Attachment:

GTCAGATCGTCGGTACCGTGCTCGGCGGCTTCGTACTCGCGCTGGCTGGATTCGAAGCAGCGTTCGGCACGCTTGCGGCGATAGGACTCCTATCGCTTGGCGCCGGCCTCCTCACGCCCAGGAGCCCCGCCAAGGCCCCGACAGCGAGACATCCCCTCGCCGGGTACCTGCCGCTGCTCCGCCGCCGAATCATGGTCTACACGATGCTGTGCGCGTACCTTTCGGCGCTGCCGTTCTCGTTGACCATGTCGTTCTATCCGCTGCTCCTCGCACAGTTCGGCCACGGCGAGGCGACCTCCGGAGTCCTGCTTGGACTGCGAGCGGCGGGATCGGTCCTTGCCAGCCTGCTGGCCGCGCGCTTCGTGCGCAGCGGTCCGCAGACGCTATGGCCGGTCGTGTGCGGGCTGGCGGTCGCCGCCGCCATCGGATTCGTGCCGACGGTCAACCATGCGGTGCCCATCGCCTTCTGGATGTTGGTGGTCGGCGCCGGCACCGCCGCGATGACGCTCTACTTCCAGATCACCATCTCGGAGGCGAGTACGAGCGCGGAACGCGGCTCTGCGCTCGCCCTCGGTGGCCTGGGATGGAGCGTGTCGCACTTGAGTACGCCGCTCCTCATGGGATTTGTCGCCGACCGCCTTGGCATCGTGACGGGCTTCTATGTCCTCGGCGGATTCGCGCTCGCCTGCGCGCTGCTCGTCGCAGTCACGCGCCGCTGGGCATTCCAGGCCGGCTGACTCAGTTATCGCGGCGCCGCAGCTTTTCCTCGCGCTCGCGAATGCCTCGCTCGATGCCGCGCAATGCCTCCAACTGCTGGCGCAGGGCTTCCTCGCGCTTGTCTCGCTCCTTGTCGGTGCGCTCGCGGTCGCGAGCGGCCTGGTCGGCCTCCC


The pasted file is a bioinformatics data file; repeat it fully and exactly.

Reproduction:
GTCAGATCGTCGGTACCGTGCTCGGCGGCTTCGTACTCGCGCTGGCTGGATTCGAAGCAGCGTTCGGCACGCTTGCGGCGATAGGACTCCTATCGCTTGGCGCCGGCCTCCTCACGCCCAGGAGCCCCGCCAAGGCCCCGACAGCGAGACATCCCCTCGCCGGGTACCTGCCGCTGCTCCGCCGCCGAATCATGGTCTACACGATGCTGTGCGCGTACCTTTCGGCGCTGCCGTTCTCGTTGACCATGTCGTTCTATCCGCTGCTCCTCGCACAGTTCGGCCACGGCGAGGCGACCTCCGGAGTCCTGCTTGGACTGCGAGCGGCGGGATCGGTCCTTGCCAGCCTGCTGGCCGCGCGCTTCGTGCGCAGCGGTCCGCAGACGCTATGGCCGGTCGTGTGCGGGCTGGCGGTCGCCGCCGCCATCGGATTCGTGCCGACGGTCAACCATGCGGTGCCCATCGCCTTCTGGATGTTGGTGGTCGGCGCCGGCACCGCCGCGATGACGCTCTACTTCCAGATCACCATCTCGGAGGCGAGTACGAGCGCGGAACGCGGCTCTGCGCTCGCCCTCGGTGGCCTGGGATGGAGCGTGTCGCACTTGAGTACGCCGCTCCTCATGGGATTTGTCGCCGACCGCCTTGGCATCGTGACGGGCTTCTATGTCCTCGGCGGATTCGCGCTCGCCTGCGCGCTGCTCGTCGCAGTCACGCGCCGCTGGGCATTCCAGGCCGGCTGACTCAGTTATCGCGGCGCCGCAGCTTTTCCTCGCGCTCGCGAATGCCTCGCTCGATGCCGCGCAATGCCTCCAACTGCTGGCGCAGGGCTTCCTCGCGCTTGTCTCGCTCCTTGTCGGTGCGCTCGCGGTCGCGAGCGGCCTGGTCGGCCTCCC